Streaming as a Tool for Radio

The purpose of this article is to provide radio mangers with insights and knowledge about today’s streaming technology.
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The purpose of this article is to provide radio mangers with insights and knowledge about today’s streaming technology.

Our company, the GMV Network, provides standards-based software technology for streaming media. When we make a presentation to radio broadcasters about how to stream, the following is what we present.

New prospects

Last year, when MP3 was adopted as a technical standard for streaming audio content, radio broadcasters benefited, although many were unaware of their new opportunity.

With MP3 as a standard, individual radio stations and networks have the opportunity of not only saving money vs. older non-MP3 based systems, but also actually using streaming as a system to provide nontraditional revenues.

Live streaming involves the distribution of multimedia information for playback by one or more users in real time. Three processes are involved when conducting live streaming: encoding, serving (often called splitting when streaming live) and decoding/playback (see Figure 1).

(click thumbnail)Figure 1
For live streaming to be successful, all processes must occur in real-time.

Encoding involves turning the live broadcast signal into compressed digital data suitable for streaming.

Serving (or splitting) involves launching the live stream to users who wish to receive it.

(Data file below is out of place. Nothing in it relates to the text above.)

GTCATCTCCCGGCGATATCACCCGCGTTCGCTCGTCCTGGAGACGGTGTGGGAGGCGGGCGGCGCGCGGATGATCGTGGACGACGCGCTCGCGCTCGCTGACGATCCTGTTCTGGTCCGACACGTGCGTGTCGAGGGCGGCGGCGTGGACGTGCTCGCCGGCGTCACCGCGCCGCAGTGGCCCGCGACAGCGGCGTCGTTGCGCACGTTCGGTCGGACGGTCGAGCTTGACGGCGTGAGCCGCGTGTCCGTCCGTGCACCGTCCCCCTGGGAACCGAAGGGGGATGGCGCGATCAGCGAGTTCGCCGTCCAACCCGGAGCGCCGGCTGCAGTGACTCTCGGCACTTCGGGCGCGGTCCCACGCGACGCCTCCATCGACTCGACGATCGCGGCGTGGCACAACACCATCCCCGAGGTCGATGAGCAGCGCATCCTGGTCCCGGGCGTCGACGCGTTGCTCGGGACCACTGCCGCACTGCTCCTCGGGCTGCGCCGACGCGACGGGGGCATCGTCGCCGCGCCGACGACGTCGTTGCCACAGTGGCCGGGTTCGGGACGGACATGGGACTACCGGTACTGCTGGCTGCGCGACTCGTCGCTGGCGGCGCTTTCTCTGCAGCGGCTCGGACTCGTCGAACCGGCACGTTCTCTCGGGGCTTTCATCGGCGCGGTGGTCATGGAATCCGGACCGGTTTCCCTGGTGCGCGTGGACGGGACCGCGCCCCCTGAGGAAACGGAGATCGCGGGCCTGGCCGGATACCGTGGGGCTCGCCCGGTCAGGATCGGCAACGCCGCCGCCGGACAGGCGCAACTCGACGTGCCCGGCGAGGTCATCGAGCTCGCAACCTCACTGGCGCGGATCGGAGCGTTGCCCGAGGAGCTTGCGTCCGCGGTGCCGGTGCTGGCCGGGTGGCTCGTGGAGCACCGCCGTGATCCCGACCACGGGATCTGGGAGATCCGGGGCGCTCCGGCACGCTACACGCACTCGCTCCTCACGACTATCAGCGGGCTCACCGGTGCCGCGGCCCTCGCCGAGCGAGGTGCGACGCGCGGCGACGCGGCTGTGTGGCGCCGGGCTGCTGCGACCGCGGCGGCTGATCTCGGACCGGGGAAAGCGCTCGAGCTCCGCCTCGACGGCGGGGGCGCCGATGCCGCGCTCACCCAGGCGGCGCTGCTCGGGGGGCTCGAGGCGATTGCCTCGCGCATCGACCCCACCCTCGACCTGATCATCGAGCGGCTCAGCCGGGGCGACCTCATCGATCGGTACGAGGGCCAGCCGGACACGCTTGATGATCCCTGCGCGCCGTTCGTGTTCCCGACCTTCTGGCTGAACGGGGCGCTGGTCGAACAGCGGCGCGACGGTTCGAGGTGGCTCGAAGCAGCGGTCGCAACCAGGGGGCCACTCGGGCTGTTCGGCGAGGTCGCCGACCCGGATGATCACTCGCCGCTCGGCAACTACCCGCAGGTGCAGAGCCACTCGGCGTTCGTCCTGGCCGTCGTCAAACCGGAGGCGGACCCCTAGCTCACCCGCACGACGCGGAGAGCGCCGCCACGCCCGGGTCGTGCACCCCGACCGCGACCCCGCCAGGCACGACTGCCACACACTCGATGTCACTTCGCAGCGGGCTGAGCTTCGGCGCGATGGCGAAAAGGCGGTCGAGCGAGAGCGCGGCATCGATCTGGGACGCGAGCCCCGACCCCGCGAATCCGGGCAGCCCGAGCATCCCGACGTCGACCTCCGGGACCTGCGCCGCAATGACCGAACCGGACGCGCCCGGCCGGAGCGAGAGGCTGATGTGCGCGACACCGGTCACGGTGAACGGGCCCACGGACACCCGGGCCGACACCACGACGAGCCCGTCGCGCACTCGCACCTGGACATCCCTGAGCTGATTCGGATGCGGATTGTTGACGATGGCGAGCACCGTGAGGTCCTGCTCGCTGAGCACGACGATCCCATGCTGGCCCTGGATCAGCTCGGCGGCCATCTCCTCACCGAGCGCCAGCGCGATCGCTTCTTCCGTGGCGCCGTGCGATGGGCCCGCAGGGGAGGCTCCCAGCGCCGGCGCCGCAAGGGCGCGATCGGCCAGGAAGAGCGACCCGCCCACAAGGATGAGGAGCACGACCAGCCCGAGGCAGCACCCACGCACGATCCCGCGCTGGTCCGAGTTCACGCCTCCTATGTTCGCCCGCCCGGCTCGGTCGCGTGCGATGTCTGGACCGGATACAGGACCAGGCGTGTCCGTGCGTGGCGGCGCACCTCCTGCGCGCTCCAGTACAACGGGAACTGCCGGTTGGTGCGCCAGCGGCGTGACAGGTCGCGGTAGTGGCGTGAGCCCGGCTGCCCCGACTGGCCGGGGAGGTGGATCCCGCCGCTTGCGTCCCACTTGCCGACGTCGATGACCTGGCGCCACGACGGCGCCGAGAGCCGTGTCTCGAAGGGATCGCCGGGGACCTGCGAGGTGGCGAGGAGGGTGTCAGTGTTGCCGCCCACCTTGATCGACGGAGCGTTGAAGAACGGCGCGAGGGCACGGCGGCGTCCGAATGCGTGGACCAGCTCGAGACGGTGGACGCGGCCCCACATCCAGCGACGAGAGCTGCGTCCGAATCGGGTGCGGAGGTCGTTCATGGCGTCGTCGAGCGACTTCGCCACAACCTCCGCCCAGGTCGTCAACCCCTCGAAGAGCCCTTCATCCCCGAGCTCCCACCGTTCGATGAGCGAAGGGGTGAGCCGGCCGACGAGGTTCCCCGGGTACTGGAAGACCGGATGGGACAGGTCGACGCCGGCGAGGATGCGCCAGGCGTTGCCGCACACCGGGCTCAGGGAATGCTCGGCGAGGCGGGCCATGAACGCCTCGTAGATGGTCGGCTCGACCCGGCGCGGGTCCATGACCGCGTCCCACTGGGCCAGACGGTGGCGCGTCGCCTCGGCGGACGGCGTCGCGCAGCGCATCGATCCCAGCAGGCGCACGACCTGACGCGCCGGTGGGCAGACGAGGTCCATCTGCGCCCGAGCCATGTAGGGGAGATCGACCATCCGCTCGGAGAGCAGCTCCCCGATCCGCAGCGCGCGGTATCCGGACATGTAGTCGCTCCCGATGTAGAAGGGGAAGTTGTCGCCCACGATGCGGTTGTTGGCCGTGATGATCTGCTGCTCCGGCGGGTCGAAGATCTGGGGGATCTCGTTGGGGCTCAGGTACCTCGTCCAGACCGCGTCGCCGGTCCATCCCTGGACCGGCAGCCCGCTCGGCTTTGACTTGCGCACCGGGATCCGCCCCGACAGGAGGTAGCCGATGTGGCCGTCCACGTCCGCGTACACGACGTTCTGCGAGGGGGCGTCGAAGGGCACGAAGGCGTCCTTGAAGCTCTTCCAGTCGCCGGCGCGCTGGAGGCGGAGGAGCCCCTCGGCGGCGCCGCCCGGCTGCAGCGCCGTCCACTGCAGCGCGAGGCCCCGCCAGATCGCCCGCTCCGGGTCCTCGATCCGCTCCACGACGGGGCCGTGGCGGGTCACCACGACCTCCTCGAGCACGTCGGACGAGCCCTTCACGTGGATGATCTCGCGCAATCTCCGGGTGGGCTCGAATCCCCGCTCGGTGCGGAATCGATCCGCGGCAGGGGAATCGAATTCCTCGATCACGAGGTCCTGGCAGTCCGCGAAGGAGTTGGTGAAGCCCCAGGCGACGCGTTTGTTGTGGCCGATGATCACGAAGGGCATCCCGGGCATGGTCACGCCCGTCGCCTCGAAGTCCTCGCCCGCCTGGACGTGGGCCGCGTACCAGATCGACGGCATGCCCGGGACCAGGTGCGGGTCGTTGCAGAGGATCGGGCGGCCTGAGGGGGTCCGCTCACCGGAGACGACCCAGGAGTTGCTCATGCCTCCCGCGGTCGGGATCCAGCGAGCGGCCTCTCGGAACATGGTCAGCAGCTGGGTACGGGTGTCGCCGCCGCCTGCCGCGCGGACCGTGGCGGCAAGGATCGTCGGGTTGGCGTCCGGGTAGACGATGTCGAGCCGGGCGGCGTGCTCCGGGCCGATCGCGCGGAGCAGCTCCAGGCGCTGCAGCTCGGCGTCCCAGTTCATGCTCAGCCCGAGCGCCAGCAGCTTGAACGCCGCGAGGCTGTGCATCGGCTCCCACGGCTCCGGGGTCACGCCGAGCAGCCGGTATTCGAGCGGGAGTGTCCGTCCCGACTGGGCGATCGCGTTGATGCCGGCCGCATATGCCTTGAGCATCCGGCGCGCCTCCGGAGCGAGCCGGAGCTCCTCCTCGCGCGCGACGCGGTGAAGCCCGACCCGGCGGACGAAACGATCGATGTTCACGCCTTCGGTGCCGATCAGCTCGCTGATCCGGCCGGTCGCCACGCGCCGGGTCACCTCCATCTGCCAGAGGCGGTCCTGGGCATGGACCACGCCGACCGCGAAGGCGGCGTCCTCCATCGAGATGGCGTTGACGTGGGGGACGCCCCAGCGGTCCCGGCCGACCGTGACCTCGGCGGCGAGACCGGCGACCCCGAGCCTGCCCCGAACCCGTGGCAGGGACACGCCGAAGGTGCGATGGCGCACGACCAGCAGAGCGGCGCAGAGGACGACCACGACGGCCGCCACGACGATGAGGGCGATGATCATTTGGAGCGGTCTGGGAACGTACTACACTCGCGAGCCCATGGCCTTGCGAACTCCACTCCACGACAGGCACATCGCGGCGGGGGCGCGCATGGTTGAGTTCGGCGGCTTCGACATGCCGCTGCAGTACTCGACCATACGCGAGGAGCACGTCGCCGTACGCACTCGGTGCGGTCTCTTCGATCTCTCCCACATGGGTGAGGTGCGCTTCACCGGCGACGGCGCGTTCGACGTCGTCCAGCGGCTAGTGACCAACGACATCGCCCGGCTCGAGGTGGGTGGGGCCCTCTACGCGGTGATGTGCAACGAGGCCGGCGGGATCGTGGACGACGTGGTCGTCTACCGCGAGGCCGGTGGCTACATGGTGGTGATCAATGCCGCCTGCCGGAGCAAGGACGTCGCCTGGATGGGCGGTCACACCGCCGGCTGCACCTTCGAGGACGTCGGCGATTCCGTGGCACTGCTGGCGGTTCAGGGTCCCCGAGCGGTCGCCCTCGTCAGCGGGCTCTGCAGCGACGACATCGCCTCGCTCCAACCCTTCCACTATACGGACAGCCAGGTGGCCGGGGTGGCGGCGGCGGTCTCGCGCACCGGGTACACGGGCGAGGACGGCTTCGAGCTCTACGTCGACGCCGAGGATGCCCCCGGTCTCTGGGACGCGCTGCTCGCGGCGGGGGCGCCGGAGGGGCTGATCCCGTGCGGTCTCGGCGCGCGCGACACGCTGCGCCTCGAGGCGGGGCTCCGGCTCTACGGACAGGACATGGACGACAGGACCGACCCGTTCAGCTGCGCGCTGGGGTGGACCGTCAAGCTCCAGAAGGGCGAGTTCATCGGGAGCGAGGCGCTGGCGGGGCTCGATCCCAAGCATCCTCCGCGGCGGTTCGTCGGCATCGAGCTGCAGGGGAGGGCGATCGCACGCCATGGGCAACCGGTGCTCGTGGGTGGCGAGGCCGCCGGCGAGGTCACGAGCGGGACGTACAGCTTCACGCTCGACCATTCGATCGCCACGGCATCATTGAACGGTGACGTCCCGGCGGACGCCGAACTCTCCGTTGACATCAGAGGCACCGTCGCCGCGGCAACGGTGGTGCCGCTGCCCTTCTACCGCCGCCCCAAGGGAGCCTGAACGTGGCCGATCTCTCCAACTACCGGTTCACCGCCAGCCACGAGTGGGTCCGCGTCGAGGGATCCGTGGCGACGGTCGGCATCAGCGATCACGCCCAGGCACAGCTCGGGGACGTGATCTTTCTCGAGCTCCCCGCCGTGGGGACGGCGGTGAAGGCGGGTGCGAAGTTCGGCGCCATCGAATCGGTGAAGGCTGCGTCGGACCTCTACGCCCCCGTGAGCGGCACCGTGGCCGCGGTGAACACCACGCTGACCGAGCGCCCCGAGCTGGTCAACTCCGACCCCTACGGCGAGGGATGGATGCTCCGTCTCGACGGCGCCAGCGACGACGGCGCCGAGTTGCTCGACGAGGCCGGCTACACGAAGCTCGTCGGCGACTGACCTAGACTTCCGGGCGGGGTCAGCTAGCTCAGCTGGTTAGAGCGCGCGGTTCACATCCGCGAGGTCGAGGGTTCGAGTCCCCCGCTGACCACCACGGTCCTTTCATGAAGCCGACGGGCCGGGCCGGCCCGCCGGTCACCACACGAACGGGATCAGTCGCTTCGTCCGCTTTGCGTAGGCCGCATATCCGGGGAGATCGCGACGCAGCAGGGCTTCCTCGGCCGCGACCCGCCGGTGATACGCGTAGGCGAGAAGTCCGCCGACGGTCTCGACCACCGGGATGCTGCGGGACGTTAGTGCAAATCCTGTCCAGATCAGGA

Decoding is the process of decompressing the encoded stream so that it can be heard and/or seen by an end user. The decoding and playback process typically is handled by player software like RealNetworks RealPlayer or Microsoft’s Windows Media Player.

The problem, the choice

Imagine a world where a Ford car could only be driven using Mobil gasoline or where a Sony television could only view shows produced by NBC.

This is the world of multimedia streaming today. None of the major software players have streams that are compatible with each other. In other words, a proprietary RealNetworks-encoded audio stream can only be served by a RealNetworks server and played with the RealNetworks RealPlayer. The same is true for Microsoft (see Figure 2).

(click thumbnail)Figure 2 * Denotes operating system license cost ** Denotes per stream licenses
Because many Internet radio listeners are unlikely to have installed all media players, the broadcaster is forced to make a choice: either choose one of the proprietary streaming formats that some listeners won’t be able to hear, or simultaneously encode and stream in all proprietary formats.

Because most broadcasters want to stream to a large audience, these broadcasters incur the costs and headaches of supporting multiple encoding platforms and multiple serving platforms.

Additionally, files archived during the streaming process will be in a proprietary format, subjecting the broadcaster to the negative effects of technological lock-in.

MPEG

The Moving Picture Experts Group is the world’s leading standards body for digital multimedia encoding and compression. The group’s first international standard, MPEG-1, was designed to compress video so that it could easily fit on CD-ROMs. Audio can also be compressed under the standard as Layer 1, Layer 2 or Layer 3 audio.

MPEG-1, Layer 3 audio can compress CD-quality audio to more than one-tenth its original size. Audio files created under this standard are commonly known as MP3 files.

The wide-scale adoption of the MP3 format, however, is a result of more than just great compression. Because MPEG is an open international standard, anyone is allowed to create products that encode and play MP3 files.

In other words, no single vendor (e.g. RealNetworks, Microsoft) holds the key to the MP3 format. Therefore, more compressed digital audio content is stored in the MP3 format than any other format available today, proprietary or otherwise.

Such a large wave of support for a standards-based approach is difficult to ignore. Due to the overwhelming popularity of the MP3 format, RealNetworks and Microsoft have each added support for their players to receive and playback standard MP3 audio streams.